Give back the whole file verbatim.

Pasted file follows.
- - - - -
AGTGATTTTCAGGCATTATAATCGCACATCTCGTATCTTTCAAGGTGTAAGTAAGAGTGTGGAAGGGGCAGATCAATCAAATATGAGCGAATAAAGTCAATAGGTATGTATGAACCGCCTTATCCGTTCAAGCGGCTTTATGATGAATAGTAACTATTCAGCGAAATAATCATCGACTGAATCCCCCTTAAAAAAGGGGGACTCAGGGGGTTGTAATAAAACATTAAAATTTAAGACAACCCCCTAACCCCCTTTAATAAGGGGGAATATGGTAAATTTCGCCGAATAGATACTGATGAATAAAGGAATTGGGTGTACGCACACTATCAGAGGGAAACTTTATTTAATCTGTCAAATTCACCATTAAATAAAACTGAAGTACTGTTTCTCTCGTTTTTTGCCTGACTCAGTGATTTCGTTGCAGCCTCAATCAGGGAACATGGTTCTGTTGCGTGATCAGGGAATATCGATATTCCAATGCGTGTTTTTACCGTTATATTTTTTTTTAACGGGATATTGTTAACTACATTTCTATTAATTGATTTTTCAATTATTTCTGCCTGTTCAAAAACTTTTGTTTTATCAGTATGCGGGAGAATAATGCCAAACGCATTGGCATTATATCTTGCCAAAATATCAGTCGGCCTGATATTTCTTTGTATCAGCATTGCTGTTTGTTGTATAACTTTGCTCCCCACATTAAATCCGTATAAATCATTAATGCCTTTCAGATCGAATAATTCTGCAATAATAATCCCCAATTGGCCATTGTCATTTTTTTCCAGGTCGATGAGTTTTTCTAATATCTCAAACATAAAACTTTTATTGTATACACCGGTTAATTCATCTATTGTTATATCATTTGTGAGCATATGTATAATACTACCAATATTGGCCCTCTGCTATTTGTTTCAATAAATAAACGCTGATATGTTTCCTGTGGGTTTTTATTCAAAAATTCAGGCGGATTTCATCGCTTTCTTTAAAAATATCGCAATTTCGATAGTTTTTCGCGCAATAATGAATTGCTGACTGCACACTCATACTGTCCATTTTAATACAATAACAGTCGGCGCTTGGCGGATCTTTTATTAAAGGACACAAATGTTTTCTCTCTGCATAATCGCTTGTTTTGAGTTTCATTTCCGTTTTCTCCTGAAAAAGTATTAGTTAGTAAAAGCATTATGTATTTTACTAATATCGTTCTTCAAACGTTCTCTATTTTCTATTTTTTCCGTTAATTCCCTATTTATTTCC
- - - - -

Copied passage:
AGTGATTTTCAGGCATTATAATCGCACATCTCGTATCTTTCAAGGTGTAAGTAAGAGTGTGGAAGGGGCAGATCAATCAAATATGAGCGAATAAAGTCAATAGGTATGTATGAACCGCCTTATCCGTTCAAGCGGCTTTATGATGAATAGTAACTATTCAGCGAAATAATCATCGACTGAATCCCCCTTAAAAAAGGGGGACTCAGGGGGTTGTAATAAAACATTAAAATTTAAGACAACCCCCTAACCCCCTTTAATAAGGGGGAATATGGTAAATTTCGCCGAATAGATACTGATGAATAAAGGAATTGGGTGTACGCACACTATCAGAGGGAAACTTTATTTAATCTGTCAAATTCACCATTAAATAAAACTGAAGTACTGTTTCTCTCGTTTTTTGCCTGACTCAGTGATTTCGTTGCAGCCTCAATCAGGGAACATGGTTCTGTTGCGTGATCAGGGAATATCGATATTCCAATGCGTGTTTTTACCGTTATATTTTTTTTTAACGGGATATTGTTAACTACATTTCTATTAATTGATTTTTCAATTATTTCTGCCTGTTCAAAAACTTTTGTTTTATCAGTATGCGGGAGAATAATGCCAAACGCATTGGCATTATATCTTGCCAAAATATCAGTCGGCCTGATATTTCTTTGTATCAGCATTGCTGTTTGTTGTATAACTTTGCTCCCCACATTAAATCCGTATAAATCATTAATGCCTTTCAGATCGAATAATTCTGCAATAATAATCCCCAATTGGCCATTGTCATTTTTTTCCAGGTCGATGAGTTTTTCTAATATCTCAAACATAAAACTTTTATTGTATACACCGGTTAATTCATCTATTGTTATATCATTTGTGAGCATATGTATAATACTACCAATATTGGCCCTCTGCTATTTGTTTCAATAAATAAACGCTGATATGTTTCCTGTGGGTTTTTATTCAAAAATTCAGGCGGATTTCATCGCTTTCTTTAAAAATATCGCAATTTCGATAGTTTTTCGCGCAATAATGAATTGCTGACTGCACACTCATACTGTCCATTTTAATACAATAACAGTCGGCGCTTGGCGGATCTTTTATTAAAGGACACAAATGTTTTCTCTCTGCATAATCGCTTGTTTTGAGTTTCATTTCCGTTTTCTCCTGAAAAAGTATTAGTTAGTAAAAGCATTATGTATTTTACTAATATCGTTCTTCAAACGTTCTCTATTTTCTATTTTTTCCGTTAATTCCCTATTTATTTCC